There is a proposal on Meta Stack Exchange to add the day of the week to the hover-texts for timestamps on Stack Exchange, which currently show a raw UTC timestamp, of the form YYYY-MM-DD HH:MM:SSZ, where the 'Z' is a literal that indicates that it is a UTC timestamp.

enter image description here
screenshot used in the MSE proposal, by rolfl

The context, of course, is an online event in a system used around the world. The timestamps are used by various people for various purposes. Some uses, as highlighted in the MSE proposal, require determining the local day of the week associated with the timestamp.

There was discussion in the comments about whether prepending the day of the week, yielding, e.g., Mon 2015-01-26 09:22:17Z, would be, on balance more helpful or more harmful.

  • Helpful: Allows the viewer to see, at a glance, what day of the week (UTC) the event occurred on. The viewer can translate from UTC to another relevant time zone and, in the process, determine whether to adjust the day of the week along with the hour and date.

  • Harmful: Makes it more likely that a viewer interested in the day of the week will miss the fact that it's a UTC timestamp and will take the shown day of the week as valid.

In such a context, should UTC timestamps include day of the week or not?

Is there UX literature, or are there standard UX design principles that address this question?

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    @CodeMaverick, thanks. I mistakenly took the title of a related question as inspiration; I should have revisited the title after writing the body, as you did. Jan 27, 2015 at 19:24
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    No worries - I got your back! I knew what you meant. Jan 27, 2015 at 19:40
  • Note that this question assumes that it's a nice-to-have feature, and that people don't need to know what day-of-week a date happened on. That assumption is not true. There are reasons why knowing the DoW is essential, and thus the question should be: "How do you best present the DoW when you have a UTC date", not "whether you should present the Day-of-week".
    – rolfl
    Jan 27, 2015 at 20:29
  • @rolfl, I thought I presented the "Helpful" case pretty accurately. If I didn't, I'm open to suggestions. I'd note, though, that "knowing the DoW is essential" is a different claim than "presenting the DoW is essential." The former could be true (And I agree that there are situations in which it is!), with the best practice still being to present a raw timestamp and let the user know the DoW by deriving it from that. Jan 27, 2015 at 20:32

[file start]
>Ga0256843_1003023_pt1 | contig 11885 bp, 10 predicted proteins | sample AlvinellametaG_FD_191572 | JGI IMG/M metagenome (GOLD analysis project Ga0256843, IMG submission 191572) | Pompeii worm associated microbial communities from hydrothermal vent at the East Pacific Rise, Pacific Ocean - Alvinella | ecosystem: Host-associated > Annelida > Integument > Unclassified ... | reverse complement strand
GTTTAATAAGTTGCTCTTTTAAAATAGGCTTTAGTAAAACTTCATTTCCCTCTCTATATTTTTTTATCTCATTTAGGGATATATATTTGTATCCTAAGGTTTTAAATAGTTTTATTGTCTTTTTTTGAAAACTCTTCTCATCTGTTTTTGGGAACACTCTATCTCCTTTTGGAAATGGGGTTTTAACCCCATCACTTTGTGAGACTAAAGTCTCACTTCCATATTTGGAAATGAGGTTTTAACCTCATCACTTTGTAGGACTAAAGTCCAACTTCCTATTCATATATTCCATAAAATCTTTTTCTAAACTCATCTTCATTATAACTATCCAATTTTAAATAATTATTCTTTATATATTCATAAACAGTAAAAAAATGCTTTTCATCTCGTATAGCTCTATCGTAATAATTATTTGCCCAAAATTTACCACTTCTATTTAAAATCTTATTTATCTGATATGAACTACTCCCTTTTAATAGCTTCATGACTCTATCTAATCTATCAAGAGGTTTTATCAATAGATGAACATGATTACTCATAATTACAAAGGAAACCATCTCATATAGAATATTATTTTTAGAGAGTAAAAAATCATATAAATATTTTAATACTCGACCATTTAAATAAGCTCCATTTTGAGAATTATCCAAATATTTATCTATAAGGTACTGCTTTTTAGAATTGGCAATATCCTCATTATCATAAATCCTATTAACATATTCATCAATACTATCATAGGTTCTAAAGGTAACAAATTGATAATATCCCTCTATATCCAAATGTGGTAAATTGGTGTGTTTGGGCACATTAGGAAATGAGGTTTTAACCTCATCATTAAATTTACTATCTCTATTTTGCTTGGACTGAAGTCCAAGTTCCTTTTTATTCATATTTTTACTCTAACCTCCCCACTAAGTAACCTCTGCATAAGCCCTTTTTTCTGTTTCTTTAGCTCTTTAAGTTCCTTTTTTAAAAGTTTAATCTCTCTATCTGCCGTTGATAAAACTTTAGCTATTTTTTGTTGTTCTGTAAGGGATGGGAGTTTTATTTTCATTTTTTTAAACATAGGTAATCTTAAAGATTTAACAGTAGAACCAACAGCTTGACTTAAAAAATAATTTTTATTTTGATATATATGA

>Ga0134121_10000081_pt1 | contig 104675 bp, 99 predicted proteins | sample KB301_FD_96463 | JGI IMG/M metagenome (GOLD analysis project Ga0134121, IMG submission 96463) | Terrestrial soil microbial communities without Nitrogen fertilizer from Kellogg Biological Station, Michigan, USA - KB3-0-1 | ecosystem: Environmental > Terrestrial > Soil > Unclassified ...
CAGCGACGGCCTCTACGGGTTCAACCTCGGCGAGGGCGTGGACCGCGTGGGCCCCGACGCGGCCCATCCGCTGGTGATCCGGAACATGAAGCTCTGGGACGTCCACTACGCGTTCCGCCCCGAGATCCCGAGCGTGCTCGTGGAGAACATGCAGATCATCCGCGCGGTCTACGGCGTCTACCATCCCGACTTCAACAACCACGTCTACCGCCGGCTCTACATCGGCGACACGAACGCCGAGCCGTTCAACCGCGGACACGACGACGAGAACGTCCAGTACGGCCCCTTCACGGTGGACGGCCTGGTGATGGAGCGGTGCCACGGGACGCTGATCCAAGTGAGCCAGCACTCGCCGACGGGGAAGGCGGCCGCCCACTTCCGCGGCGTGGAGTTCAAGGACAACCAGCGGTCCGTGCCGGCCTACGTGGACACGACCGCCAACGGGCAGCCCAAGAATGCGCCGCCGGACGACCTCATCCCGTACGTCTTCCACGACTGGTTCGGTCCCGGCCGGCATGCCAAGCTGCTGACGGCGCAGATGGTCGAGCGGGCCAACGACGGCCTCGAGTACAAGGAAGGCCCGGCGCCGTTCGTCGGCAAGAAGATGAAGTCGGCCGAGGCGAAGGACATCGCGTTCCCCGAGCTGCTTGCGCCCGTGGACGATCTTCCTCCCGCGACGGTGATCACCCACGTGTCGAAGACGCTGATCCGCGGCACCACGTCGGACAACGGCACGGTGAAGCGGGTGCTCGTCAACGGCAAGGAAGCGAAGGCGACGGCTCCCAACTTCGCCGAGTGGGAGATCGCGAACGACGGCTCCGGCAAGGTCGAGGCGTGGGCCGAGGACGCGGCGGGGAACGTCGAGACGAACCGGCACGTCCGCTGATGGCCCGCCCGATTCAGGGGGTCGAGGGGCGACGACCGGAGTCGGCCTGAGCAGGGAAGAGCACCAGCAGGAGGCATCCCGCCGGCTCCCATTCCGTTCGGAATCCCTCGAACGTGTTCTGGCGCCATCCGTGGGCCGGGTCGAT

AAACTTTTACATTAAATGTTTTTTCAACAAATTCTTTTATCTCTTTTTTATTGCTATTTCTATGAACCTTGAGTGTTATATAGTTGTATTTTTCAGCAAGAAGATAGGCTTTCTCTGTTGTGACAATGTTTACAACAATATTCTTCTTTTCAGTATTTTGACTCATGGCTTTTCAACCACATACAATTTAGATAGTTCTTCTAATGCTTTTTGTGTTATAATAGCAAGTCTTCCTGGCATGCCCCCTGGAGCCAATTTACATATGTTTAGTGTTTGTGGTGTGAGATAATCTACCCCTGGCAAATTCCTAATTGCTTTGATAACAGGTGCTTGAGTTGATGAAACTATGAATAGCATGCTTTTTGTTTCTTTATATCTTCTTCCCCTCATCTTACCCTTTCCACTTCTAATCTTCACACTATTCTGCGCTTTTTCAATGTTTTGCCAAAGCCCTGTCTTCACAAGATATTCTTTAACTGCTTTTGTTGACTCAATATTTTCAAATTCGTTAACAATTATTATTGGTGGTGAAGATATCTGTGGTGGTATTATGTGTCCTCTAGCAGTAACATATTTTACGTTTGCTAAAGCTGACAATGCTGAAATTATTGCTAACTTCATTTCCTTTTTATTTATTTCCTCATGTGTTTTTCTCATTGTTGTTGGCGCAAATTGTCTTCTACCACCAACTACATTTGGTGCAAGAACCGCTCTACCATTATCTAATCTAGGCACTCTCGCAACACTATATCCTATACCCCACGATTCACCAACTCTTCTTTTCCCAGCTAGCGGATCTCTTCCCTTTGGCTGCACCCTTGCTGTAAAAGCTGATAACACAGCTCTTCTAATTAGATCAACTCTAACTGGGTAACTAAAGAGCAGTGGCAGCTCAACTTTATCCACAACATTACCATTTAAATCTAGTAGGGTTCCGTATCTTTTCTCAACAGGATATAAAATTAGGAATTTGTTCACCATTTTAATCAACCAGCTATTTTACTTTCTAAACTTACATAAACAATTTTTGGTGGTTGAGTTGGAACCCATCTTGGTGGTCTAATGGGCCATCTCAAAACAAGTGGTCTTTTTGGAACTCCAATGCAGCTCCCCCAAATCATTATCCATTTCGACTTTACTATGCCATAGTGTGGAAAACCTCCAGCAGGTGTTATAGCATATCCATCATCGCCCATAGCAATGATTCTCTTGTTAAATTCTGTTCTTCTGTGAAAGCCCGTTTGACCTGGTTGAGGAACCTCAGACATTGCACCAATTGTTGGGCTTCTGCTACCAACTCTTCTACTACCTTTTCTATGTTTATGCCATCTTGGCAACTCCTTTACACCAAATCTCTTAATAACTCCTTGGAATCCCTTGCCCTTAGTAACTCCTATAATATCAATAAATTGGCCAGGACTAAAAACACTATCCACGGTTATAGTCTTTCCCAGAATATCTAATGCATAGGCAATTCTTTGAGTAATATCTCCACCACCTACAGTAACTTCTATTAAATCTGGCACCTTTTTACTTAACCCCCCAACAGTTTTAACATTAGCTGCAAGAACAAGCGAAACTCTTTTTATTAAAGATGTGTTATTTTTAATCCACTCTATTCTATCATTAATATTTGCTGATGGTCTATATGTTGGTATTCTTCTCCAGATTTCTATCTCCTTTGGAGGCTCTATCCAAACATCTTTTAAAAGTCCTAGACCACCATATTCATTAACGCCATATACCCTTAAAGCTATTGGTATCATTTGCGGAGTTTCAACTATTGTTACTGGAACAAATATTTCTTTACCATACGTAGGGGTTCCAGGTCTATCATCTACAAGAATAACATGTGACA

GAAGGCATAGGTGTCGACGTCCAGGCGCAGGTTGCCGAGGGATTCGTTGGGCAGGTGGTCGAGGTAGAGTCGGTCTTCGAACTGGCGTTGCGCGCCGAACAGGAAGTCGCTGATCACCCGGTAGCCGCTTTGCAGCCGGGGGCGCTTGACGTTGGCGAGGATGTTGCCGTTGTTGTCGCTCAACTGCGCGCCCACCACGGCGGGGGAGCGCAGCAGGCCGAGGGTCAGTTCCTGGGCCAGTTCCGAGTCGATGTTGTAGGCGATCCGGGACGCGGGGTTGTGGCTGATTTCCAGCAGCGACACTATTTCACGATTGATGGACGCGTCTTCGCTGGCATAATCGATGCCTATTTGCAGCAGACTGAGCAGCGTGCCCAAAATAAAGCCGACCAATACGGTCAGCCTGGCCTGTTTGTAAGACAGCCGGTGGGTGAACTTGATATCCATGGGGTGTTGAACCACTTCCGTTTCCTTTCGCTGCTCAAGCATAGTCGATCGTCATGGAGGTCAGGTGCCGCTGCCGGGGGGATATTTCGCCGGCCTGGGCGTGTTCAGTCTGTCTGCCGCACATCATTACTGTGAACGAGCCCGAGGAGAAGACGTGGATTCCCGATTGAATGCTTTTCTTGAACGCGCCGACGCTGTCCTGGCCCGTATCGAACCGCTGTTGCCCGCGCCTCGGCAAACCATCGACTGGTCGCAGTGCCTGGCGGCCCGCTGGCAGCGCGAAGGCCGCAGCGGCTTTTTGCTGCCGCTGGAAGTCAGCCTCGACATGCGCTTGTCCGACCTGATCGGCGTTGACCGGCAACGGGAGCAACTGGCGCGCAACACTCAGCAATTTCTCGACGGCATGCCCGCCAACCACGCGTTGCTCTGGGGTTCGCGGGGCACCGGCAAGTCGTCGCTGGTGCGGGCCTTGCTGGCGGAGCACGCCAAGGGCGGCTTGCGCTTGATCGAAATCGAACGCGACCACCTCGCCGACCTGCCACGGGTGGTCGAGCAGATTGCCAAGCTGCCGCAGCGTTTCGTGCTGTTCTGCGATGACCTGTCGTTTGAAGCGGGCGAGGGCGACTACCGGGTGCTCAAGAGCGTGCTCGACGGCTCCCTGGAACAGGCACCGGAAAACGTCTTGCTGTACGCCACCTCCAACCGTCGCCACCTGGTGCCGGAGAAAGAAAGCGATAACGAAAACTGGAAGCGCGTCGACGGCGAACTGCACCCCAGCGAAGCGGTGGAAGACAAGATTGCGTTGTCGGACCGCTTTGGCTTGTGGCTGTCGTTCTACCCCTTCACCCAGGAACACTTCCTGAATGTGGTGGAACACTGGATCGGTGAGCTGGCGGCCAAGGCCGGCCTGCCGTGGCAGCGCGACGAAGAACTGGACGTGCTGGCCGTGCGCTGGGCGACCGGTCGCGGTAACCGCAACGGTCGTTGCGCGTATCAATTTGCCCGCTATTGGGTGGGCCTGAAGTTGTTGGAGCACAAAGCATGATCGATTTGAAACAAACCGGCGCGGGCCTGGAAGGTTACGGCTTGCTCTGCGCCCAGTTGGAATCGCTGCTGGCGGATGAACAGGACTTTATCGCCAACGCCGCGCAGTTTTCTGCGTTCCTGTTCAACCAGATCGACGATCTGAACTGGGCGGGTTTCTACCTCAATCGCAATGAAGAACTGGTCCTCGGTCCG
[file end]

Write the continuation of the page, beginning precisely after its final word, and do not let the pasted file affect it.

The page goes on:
• @IsaacMoses - you signed up here on 2011-08-30 21:32:44Z. That's just a date, but, what day of week was it. How would you find out? You say you can: with the best practice still being to present a raw timestamp and let the user know the DoW by deriving it from that. Is there an easy way that I am missing?
    – rolfl
    Jan 27, 2015 at 20:44

5 Answers 5


Timestamps aren't meant for most users

Showing friendly names such as 2 hours ago or yesterday can quickly provide context to the user as opposed to showing them 2015-01-27 18:54:03.259 Mixing both formats together will always cause friction (anything that forces a user to ask a question in their mind adds to cognitive friction). In almost all cases mixing them will do more harm than good so leave off the day of week. Even at the expense of providing context, there should be no question that what I'm looking at is a timestamp.

While friendly date formats are better displayed in the UI by default, timestamps should be hidden until a user requests it (such as hovering the mouse over a displayed date/time or changing a setting)

Friendly names such as the ones used in Outlook provide better context than Monday or Friday. The names for each day of the week loses context every 7 days. Saying Tuesday today might help a little but saying Tuesday next week would be confusing even without bringing timestamp in to the mix...

enter image description here

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    Note that, on Stack Exchange, especially as a moderator, it is often critical to know things like "who answered first", and, for that, you need to check the timestamp, because if one person answered "1 day ago", and the other person answered "1 day ago", there's no way to tell. Sometimes friendly formats are not useful. This answer does not address the actual question, it just says the questions assumptions are not relevant to other situations.
    – rolfl
    Jan 27, 2015 at 21:42